Since eating is complex there are a lot of things we have to work on to make it happen for her. Currently this is what we are doing:

  • Increase jaw, lip and tongue strength with oral motor therapy.
  • Timing - Thin liquids are the hardest because they move fast. But Ainsley takes a few swallows multiple times a day. She determines the quantity to make sure she doesn't aspirate. My theory is she won't learn if she doesn't practice. Luckily we don't see signs of aspiration.
  • Hunger Connection - I try to always have her taste some of the food (whether it's canned formula, blenderized formula or pureed food) with each tube feeding so she connects feelings of hunger and satiety with the act of oral feeding and tube feeding.
  • Peer Modeling - We provide a snack at school so she can "eat" with her peers which can be motivating.
  • Tolerating Mixed Textures - This is the next step required before eating table food. We send applesauce and crackers so she can eat a mixed texture at lunch before she is tube fed. When the big kids are doing homework I try to do the oral motor therapy and provide another mixed texture snack.
  • Table Foods - Ainsley gets table foods during dinner. She will chew and swallow a couple bites when she wants to. She really enjoys dinner a lot. I don't do therapy during dinner because we need the family time plus it allows Ainsley the freedom to explore without pressure.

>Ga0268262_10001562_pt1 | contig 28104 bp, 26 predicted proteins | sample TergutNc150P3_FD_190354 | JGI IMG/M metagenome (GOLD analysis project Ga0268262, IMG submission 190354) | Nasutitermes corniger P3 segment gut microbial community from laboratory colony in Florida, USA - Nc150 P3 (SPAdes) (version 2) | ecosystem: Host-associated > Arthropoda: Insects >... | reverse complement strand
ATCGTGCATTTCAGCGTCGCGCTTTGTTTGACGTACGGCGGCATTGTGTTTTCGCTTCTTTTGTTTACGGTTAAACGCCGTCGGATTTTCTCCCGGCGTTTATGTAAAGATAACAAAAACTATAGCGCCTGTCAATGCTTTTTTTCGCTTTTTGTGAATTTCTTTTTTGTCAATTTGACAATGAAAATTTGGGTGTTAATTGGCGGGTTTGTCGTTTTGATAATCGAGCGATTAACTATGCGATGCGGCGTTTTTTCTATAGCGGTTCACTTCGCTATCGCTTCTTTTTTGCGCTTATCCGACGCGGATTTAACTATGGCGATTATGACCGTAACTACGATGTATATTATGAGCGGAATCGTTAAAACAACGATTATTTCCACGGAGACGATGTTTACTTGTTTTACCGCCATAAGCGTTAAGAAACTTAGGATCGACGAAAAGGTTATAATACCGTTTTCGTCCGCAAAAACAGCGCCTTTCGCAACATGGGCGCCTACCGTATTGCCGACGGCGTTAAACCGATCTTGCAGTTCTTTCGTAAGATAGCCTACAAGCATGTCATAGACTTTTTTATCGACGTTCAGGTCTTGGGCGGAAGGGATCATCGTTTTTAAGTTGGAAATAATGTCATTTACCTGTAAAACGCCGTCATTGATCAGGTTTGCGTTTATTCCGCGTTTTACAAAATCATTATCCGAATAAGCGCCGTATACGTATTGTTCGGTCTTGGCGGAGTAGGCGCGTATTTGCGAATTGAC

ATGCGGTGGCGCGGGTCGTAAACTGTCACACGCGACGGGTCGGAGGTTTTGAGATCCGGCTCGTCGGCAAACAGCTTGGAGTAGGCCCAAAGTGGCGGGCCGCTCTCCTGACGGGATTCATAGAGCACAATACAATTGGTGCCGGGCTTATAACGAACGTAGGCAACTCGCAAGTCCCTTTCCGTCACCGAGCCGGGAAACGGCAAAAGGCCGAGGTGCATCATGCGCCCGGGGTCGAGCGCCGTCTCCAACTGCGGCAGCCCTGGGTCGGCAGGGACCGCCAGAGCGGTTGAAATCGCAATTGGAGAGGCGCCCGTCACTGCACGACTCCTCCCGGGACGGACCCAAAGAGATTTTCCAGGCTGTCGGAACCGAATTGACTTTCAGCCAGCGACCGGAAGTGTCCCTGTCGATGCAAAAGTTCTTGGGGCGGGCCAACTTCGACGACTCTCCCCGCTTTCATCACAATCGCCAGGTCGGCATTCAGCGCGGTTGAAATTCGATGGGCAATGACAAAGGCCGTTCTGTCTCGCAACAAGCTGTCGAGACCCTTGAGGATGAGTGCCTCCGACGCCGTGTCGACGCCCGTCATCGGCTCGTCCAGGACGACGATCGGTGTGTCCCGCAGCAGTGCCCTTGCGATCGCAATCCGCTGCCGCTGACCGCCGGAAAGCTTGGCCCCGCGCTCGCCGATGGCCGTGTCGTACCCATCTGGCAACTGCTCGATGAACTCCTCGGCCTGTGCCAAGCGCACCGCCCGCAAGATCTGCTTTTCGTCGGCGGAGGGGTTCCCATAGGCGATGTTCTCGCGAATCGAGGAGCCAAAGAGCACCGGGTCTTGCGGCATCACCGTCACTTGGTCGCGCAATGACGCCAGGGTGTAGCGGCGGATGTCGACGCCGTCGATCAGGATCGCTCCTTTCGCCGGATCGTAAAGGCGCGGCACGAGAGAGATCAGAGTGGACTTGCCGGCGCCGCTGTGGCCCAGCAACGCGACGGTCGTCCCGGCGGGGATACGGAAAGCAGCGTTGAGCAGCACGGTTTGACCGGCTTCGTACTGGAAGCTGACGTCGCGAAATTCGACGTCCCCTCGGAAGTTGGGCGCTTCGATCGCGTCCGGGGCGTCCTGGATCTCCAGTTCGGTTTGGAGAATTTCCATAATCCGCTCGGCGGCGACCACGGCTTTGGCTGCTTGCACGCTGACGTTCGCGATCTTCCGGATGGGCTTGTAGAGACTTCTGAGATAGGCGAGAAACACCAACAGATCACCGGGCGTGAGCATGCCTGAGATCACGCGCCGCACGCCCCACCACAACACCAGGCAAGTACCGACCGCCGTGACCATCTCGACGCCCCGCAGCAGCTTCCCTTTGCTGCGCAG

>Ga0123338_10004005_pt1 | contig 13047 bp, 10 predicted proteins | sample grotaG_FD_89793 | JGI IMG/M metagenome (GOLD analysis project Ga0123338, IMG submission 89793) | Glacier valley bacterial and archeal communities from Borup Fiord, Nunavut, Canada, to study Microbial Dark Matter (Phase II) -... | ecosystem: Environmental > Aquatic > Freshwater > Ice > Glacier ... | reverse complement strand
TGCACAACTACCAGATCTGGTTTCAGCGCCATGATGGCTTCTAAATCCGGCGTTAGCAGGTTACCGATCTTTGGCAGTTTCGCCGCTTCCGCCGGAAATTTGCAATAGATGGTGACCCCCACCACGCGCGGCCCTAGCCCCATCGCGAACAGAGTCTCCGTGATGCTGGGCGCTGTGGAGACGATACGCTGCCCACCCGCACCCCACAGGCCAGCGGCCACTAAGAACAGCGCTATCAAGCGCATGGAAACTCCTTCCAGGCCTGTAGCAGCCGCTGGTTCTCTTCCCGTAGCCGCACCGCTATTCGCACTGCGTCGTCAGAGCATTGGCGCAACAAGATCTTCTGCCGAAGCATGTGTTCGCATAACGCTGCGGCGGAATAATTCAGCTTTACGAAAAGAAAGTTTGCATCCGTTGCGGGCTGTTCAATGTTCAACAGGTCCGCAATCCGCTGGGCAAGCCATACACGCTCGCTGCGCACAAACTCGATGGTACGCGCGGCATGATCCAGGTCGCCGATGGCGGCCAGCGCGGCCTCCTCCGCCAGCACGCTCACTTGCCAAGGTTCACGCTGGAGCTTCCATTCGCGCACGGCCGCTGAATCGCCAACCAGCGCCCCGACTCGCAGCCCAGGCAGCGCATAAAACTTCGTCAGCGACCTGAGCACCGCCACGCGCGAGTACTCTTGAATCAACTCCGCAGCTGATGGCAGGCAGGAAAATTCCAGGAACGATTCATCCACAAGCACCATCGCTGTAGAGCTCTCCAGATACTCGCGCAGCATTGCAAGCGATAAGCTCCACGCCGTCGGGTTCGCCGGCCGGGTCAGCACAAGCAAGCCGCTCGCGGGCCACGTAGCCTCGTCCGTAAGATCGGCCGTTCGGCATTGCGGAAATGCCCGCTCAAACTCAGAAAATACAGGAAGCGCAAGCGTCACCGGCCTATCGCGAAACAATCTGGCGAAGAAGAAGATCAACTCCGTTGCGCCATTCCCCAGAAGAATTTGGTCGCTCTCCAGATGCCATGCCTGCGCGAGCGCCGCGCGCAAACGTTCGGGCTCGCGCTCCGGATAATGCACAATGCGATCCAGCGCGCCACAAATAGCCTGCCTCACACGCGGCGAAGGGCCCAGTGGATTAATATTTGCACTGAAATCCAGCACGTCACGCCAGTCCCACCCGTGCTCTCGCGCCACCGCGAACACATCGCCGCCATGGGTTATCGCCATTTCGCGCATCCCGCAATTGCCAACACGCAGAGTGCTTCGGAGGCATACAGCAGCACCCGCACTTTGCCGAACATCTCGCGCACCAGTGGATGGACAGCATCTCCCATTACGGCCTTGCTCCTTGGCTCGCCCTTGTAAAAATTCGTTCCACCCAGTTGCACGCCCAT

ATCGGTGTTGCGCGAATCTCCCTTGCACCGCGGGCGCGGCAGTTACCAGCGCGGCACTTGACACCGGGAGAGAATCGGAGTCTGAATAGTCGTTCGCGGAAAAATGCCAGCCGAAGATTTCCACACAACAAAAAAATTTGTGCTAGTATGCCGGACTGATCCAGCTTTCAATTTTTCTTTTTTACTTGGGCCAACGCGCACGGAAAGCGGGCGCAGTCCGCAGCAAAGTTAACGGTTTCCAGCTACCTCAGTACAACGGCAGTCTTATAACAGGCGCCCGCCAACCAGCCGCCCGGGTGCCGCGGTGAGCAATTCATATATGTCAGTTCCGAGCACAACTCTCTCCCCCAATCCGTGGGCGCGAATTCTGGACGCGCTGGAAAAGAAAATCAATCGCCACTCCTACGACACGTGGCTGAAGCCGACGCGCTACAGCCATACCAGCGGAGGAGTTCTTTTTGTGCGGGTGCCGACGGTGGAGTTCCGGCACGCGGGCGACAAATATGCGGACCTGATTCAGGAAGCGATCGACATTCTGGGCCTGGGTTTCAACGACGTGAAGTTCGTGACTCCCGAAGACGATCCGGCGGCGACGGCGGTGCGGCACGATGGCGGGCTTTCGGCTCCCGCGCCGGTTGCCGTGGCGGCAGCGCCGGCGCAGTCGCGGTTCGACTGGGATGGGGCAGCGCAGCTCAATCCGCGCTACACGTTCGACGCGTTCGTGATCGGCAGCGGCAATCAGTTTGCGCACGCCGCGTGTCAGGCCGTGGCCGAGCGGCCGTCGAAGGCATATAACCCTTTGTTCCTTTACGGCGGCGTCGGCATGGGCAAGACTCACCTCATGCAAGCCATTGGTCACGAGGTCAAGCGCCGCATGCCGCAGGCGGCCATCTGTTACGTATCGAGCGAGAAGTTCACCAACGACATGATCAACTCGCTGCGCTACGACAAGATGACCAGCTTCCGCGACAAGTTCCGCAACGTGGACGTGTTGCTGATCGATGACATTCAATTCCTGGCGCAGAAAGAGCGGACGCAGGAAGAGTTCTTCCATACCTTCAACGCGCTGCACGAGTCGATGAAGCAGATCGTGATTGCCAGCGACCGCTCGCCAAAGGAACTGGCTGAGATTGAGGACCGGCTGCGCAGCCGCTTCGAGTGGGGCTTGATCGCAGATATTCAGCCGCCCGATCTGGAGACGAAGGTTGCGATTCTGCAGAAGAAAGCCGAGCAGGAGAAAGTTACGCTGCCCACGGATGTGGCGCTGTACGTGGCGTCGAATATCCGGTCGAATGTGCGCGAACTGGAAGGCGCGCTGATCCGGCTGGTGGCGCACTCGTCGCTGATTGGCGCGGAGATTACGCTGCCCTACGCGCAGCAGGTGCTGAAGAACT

• Endurance and Strength - Ainsley fatigues so we are trying to increase the quantities of purees she can swallow by offering a pureed meal after dinner.  I let her eat as much as she can, time permitting, doing the spooning herself (self-feeding is another skill that requires practice). When she tires I spoon feed the rest and then tube feed what she doesn't eat orally. I don't have the energy or time to do this every day.
  • Talking About Food- We are using Ainsley's communication device to talk about the food and assist with our feeding sessions and therapy. Hopefully this will lead her to be able to communicate more with us about her eating so she can tell us more about her likes and dislikes and what problems she is having, which will hopefully contribute to success. Plus it helps develop AAC skills.
I have a video to share of a post dinner feeding session so you can an after dinner "feeding session". I'll post more about her Nova Chat 7 AAC in the near future. I'll also try to get more video of her "eating".